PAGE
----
In human breast cancer, our data demonstrate that Ron receptor overexpression significantly correlates with elevated β-catenin levels. In addition to Ron, there is strong evidence implicating β-catenin signaling in breast tumorigenesis. In humans, breast tumors frequently exhibit elevated levels of β-catenin with higher expression levels correlating with decreased patient survival (Lin et al 2000). In mice, overexpression of an activated form of β-catenin leads to the development mammary hyperplasia and adenocarcinomas (Tsukamoto et al 1988). These studies suggest that Ron receptor overexpression and activation may contribute to β-catenin signaling in breast cancer and suggests β-catenin expression and activity may serve as a biomarker for assessing the prognosis of Ron overexpressing breast cancers. Although our data set was limited in number and follow up characteristics, our studies did find that overexpression of both Ron and β-catenin are associated with reduced survival and increased lymph node metastasis within a 30 month follow-up period compared to patients with low Ron and β-catenin.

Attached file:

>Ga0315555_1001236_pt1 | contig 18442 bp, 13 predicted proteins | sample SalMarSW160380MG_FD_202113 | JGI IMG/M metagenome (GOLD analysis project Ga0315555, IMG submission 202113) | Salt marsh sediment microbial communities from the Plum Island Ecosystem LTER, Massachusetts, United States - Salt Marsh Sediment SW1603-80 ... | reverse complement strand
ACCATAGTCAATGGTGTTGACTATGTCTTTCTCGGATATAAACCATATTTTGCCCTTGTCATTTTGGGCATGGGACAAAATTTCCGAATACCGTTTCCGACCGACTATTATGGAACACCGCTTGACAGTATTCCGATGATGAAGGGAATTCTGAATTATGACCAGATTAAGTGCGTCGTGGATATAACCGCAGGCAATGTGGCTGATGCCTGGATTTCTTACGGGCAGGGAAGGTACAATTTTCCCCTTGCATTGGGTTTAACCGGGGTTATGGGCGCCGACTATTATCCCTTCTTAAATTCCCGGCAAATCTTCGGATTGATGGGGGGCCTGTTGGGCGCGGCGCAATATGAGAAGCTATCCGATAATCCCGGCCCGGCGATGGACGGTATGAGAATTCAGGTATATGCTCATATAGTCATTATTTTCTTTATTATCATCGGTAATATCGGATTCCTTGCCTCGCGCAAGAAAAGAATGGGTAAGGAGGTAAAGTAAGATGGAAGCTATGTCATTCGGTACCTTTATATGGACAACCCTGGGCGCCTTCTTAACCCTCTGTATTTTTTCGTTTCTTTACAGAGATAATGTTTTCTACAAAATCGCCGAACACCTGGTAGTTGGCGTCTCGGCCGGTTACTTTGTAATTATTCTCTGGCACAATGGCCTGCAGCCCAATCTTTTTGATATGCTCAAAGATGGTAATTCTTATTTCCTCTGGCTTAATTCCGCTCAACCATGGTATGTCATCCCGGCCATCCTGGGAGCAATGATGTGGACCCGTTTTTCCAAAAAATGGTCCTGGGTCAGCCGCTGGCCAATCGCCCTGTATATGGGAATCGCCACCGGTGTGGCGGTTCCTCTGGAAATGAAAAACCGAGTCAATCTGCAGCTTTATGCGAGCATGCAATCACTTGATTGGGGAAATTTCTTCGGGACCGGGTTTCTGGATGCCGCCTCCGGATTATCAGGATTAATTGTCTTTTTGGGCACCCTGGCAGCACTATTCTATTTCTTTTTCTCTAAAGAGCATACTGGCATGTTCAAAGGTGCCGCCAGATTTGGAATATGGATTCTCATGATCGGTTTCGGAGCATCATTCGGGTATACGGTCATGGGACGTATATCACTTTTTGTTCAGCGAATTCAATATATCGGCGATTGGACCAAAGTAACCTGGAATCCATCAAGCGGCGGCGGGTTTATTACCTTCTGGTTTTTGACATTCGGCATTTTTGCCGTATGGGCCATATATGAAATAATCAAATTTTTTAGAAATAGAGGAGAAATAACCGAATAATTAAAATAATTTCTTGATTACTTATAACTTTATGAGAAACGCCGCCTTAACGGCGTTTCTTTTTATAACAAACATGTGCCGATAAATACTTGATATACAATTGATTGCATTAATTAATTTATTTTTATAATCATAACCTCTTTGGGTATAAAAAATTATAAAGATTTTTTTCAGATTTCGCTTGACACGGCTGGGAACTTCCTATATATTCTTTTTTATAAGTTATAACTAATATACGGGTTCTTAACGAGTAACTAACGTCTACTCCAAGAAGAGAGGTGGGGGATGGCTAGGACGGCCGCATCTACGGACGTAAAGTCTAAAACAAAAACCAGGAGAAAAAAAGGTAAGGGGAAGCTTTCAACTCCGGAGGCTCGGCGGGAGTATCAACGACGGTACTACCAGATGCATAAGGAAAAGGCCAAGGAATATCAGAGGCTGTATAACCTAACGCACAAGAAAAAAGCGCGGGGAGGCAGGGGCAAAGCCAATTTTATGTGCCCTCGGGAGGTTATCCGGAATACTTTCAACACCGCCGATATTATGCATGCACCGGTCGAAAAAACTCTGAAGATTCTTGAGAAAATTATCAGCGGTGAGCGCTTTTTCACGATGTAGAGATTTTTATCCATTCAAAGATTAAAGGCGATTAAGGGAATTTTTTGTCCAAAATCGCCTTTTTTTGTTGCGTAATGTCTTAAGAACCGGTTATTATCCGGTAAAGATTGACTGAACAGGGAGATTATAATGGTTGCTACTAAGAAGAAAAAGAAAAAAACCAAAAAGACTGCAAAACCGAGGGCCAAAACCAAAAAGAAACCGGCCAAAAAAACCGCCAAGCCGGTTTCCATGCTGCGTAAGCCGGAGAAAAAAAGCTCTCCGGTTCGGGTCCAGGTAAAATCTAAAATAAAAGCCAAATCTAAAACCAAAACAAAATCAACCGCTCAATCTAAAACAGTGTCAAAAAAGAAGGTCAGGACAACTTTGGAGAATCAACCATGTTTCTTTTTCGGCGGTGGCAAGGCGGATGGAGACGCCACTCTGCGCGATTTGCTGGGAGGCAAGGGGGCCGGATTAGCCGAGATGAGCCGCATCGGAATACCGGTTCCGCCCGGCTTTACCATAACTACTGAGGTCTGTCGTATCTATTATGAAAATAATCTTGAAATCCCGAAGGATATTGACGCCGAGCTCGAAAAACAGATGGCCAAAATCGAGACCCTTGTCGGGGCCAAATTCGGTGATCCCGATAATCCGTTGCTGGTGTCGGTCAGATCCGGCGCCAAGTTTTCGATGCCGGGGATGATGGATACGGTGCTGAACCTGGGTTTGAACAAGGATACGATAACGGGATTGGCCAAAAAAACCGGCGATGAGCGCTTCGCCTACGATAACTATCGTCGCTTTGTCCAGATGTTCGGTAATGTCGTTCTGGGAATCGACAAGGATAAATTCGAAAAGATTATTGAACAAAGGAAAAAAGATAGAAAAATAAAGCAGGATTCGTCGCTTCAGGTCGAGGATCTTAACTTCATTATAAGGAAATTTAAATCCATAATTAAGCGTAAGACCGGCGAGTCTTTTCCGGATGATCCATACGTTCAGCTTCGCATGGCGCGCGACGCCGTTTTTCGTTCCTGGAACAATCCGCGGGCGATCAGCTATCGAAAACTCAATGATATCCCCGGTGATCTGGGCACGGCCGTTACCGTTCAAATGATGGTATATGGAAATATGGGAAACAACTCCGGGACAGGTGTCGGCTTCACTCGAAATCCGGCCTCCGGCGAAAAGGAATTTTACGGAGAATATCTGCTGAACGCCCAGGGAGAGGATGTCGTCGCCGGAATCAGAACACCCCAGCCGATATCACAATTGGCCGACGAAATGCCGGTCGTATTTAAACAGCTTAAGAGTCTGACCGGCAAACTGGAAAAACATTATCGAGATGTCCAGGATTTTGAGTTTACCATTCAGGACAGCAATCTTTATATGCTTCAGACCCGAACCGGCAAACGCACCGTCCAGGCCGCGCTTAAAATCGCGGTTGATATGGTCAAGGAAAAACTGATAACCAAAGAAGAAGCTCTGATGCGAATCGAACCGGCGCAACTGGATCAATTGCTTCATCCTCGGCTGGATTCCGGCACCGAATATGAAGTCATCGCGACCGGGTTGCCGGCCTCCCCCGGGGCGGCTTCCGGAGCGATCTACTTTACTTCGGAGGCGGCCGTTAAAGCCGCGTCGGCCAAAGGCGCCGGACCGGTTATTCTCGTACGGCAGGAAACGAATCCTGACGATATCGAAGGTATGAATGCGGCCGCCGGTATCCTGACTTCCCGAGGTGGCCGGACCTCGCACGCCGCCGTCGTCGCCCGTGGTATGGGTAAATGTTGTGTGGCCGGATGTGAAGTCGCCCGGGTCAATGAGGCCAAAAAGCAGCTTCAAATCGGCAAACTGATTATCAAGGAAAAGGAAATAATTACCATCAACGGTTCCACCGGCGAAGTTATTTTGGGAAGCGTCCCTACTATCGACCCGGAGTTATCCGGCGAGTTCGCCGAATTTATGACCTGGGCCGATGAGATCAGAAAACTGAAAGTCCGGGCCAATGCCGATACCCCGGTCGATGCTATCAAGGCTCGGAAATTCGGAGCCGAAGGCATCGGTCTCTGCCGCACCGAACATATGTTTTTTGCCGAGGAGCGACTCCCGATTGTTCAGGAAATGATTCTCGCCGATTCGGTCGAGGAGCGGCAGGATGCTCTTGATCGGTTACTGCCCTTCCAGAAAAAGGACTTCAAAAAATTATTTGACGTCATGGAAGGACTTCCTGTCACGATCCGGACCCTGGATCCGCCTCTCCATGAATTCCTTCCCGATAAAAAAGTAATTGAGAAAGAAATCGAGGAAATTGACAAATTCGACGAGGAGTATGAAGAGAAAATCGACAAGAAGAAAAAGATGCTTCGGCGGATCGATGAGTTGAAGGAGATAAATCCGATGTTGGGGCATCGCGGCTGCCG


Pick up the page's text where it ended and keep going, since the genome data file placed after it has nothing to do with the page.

Interestingly, overexpression of other receptor tyrosine kinases including Met, EGFR and RET have been associated with increased free β-catenin pools. Moreover, tyrosine phosphorylation of β-catenin has been shown to promote β-catenin escape from the APC/Axin/GSK3β-mediated destruction and disruption of E-cadherin association and the disassembly of adherens junctions (Castellone et al 2009, Roura et al 1999). Utilizing in vitro kinase assays, our data demonstrate that Ron kinase activation leads to the tyrosine phosphorylation of β-catenin and that mutation of tyrosine residues 654 and 670 to phenylalanine significantly diminishes this effect. Our data also show that Ron receptor activation by HGFL leads to the tyrosine phosphorylation, nuclear localization and activation of β-catenin in breast cancer cell lines. Furthermore, we show that mutation of β-catenin at residues 654 and 670 from tyrosine to phenylalanine leads to a loss of HGFL-induced, Ron-dependent β-catenin nuclear localization, transcriptional activity and target gene expression. We further show that targeted deletion of β-catenin in Ron expressing breast cancer cells results in decreased cell proliferation in vitro which can be rescued by expressing wild type β-catenin but not the 654/670 mutant of β-catenin. Interestingly, while the β-catenin knockout cells grew approximately 50% less efficiently than β-catenin expressing cell in vitro, β-catenin expression was required for growth and metastasis of Ron expressing breast cancer cells in vivo. While these experiments demonstrate the importance of β-catenin in breast tumorigenesis in vivo, the data from this experiment does not specify that β-catenin deletion downstream of Ron is essential for this process but that disruption or deletion of β-catenin, as can occur through alteration of multiple signaling pathways (e.g. downstream of Wnt signaling, through various receptor tyrosine kinases, or through the disruption of cadherin functions), has an important impact in breast cancer growth and metastasis in vivo. The studies herein are consistent with reports whereby knockdown of β-catenin expression was able to reduce RET-mediated tumor growth and invasiveness of RET overexpressing NIH 3T3 cells in subcutaneous xenograft models in nude mice (Gujral et al 2008). In addition, mutation of β-catenin at both tyrosine residues 654 and 670 was able to block hepatocyte growth factor (HGF) induced β-catenin nuclear translocation, activation and proliferation downstream of Met receptor activation in hepatic cancer cell lines (Zeng et al 2006). Combined, these studies show that β-catenin is a critical factor downstream of a variety of receptor tyrosine kinases for promoting tumor cell proliferation. Further, our studies combined with previous reports on the Met receptor, demonstrating that WT β-catenin but not the 654/670 mutant of β-catenin can restore cellular proliferation, suggest a novel physiological role of receptor tyrosine kinases in inducing β-catenin-dependent proliferation. Our data also support the contention that β-catenin is an important downstream effector or Ron-mediated cell proliferation in vitro and tumor growth in vivo.